This is the first of three essays exploring the book Grasping the Nettle, Cases of Intractable Conflict (2005) — Crocker, Hampson, Aall.

“Intractable,” is an excellent, key-word of expression, for a political novice such as myself. I have found that it describes some of the fundamental dynamics of (stuff) happening within our culture today. I would be referring to, for example, what is currently occurring in U.S. politics, as depicted in the media, as well as in our political parties. Moreover, what is now taking place with regard to matters of wealth distribution, class, and economic disparity. Including, of course, the intractable relations existing internationally — the suffering, fighting, and the many tensions between various countries and ethnic groups around the globe, (part of what is actually described as intractability in the book). However, despite these very serious matters affecting the populace at large, for me, intractability is also a word that really just rings my bell as far as that’s all concerned, whenever I think of the way I feel about certain personal matters. Actually, “intractable” expresses my feelings about these things at the gut level.

When I first came across Grasping the Nettle — Analyzing Cases of Intractable Conflict, I was like ‘Yes! Halleluiah.’ Though for several months (while in reading queue), one of the only times I ever heard the word “intractable” was on the Kevin Spacey TV show, House of Cards (scenes with the special prosecutor turned presidential candidate). Later on, as I seized upon the beginning pages of the book, I discovered what I’d call additional root words, elucidating situations that others may also perceive as potentially disempowering to the members within a political party. In which case, the “game aspect,” could be an applicable factor influencing certain political strategies. These are basically actions that just seem too politically motivated because they are so glaringly nonsensical. Nextly, the “perverse” twisting of a party’s fundamental principles in a way that threatens to undermine its very, potentially precarious existence, (and why should they be more moderate/careful if everybody somehow recognizes that the policy is “immoral).” Another example of this type of radicalism is the invention of “rights” and “freedoms” that literally seem to bulldoze (or at least cross over) into criminal territory. Furthermore, the various “frustrating dynamics,” namely, those having to do with racial identity and the relationship it has with an individual’s actual political beliefs. I find that the resulting backlash, which may be found to permeate a significant portion of our entertainment media, is blowing us away in an extremely passive aggressive manner. All we can hope for is that the true political sentiment of these voters does not cut women off at the knees one day when they have their guard down.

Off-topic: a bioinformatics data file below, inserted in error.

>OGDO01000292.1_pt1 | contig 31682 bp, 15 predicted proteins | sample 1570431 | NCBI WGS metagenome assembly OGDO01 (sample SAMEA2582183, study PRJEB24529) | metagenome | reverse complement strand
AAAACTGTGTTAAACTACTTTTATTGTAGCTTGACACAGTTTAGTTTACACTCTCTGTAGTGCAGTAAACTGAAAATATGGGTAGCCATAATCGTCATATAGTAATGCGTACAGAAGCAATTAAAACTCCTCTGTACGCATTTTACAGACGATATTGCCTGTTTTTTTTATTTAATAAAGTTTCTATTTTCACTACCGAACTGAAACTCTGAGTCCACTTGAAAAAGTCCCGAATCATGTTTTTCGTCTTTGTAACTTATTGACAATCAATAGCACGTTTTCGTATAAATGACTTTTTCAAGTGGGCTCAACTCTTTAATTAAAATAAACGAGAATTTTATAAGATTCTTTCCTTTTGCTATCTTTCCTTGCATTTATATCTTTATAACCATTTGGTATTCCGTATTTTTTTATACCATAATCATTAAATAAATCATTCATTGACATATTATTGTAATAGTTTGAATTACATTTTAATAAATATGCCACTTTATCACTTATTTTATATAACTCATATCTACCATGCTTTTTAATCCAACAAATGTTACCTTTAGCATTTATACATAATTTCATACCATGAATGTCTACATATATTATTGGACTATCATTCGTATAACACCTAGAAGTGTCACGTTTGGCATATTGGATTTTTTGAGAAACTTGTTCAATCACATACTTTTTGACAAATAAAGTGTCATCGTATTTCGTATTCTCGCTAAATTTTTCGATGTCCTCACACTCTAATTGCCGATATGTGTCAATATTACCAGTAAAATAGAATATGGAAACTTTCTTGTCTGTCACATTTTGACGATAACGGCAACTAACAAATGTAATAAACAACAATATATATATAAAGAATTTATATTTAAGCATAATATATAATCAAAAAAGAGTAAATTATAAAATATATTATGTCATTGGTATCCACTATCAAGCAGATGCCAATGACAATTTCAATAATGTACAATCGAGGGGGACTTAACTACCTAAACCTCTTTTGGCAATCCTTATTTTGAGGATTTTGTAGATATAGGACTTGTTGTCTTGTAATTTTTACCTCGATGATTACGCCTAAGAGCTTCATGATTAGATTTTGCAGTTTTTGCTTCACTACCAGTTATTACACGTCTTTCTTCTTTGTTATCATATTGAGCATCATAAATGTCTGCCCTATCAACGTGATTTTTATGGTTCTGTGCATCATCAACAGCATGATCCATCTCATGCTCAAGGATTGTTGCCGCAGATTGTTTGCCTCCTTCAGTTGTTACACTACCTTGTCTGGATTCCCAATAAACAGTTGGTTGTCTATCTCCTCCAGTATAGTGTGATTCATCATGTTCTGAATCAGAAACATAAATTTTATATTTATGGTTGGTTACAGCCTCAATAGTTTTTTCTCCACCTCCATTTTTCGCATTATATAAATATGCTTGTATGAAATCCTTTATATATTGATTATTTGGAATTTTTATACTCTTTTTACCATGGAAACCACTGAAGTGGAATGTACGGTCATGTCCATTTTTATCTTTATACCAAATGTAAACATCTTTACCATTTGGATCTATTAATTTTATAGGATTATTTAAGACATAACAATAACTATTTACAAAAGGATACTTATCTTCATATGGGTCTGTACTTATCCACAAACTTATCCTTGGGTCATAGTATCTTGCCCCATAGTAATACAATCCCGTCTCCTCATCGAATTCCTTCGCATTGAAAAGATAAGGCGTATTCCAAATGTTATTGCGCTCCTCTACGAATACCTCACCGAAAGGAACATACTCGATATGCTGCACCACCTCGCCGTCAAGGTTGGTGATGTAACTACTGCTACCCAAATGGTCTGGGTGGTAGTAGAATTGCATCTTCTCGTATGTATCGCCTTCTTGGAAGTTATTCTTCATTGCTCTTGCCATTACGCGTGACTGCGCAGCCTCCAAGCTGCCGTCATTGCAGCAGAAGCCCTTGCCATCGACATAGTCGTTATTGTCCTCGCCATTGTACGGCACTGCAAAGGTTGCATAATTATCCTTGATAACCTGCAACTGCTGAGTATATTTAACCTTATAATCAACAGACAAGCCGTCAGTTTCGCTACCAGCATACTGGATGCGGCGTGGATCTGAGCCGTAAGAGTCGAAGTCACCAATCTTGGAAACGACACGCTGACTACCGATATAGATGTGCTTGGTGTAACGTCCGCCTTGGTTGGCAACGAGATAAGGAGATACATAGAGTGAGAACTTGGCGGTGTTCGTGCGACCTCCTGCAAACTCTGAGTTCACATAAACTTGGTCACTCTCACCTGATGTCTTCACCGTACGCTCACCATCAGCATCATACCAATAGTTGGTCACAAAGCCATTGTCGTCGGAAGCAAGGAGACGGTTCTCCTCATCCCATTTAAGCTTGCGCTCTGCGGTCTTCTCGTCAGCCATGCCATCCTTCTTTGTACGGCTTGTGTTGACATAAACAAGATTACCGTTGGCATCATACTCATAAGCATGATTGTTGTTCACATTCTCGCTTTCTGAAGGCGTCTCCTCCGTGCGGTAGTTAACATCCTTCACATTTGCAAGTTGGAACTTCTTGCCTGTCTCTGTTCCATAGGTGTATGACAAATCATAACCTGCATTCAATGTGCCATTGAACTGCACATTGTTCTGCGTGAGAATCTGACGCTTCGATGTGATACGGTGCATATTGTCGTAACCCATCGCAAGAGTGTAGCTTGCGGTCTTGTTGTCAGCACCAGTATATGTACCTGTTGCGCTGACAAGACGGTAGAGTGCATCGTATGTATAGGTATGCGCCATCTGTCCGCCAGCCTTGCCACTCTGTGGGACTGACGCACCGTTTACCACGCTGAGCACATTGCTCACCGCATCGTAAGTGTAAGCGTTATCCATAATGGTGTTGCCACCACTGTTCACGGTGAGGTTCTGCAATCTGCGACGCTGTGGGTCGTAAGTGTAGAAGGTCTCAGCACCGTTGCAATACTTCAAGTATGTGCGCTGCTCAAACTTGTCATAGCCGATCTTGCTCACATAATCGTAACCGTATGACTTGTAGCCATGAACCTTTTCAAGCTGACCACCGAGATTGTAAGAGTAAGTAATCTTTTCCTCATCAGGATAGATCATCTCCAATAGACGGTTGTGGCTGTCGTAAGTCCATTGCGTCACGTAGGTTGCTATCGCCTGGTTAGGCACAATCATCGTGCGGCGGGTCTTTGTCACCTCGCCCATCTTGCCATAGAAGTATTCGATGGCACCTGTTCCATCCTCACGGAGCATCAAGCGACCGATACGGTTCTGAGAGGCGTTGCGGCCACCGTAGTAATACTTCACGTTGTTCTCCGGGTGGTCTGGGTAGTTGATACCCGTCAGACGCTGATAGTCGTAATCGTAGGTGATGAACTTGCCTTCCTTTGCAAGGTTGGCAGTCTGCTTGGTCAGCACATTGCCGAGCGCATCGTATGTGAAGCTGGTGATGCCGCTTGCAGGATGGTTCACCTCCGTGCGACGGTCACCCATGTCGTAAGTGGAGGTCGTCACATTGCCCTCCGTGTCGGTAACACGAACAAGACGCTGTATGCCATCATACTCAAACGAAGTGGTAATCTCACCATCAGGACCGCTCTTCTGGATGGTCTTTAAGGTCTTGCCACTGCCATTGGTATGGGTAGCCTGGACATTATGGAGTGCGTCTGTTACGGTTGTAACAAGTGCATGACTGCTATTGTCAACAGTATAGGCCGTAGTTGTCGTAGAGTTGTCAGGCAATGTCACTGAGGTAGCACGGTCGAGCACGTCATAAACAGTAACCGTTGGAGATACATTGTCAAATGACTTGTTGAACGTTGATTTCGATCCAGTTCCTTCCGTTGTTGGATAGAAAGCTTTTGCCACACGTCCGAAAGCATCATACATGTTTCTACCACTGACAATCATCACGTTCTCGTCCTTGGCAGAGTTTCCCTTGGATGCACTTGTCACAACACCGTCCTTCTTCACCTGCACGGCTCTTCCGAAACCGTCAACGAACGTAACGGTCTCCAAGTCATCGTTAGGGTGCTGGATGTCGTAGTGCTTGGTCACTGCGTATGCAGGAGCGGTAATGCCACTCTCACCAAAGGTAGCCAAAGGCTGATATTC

Intractable conflict, the authors write, is violence without settlement, and is a dispute which has most likely been going on for an extended period of time. I feel that in my personal life, there are circumstances that certainly qualify as violent. However, they are “frozen” violence(s) that will never occur, and while at the same time, remaining “resistant to settlement.” The destructive depth of the situation, such as a conflict that disrupts one’s financial livelihood, for example, may be one in which it seems violence is needed to restore equity and dignity, and to make the other person understand. It is entirely possible then that problems related to money, refer directly to a person who considers themselves a member of what the authors refer to as the “elite constituency.” “Elites” that are more interested in considering their other political options and affiliations, and thus also resulting in an extenuation of the conflict.

It’s a “misleadingly simple” term, intended to pertain to world leaders; persons like Netanyahu; to the unrest and disruption occurring in places like Sierra Leone; and states of affairs such as those existing between Israel and Palestine. Though similarly, it seems a person experiencing some of the most destructive (as has been documented), civil war-like environments within their own home, for example, may discover that these types of conflicts have resulted from socio-political structures in which there is an inherent “lack of democracy.” Alternatively, the struggle may have developed following a series of incidences involving failed understandings or agreements that re-generated into a general loss of confidence.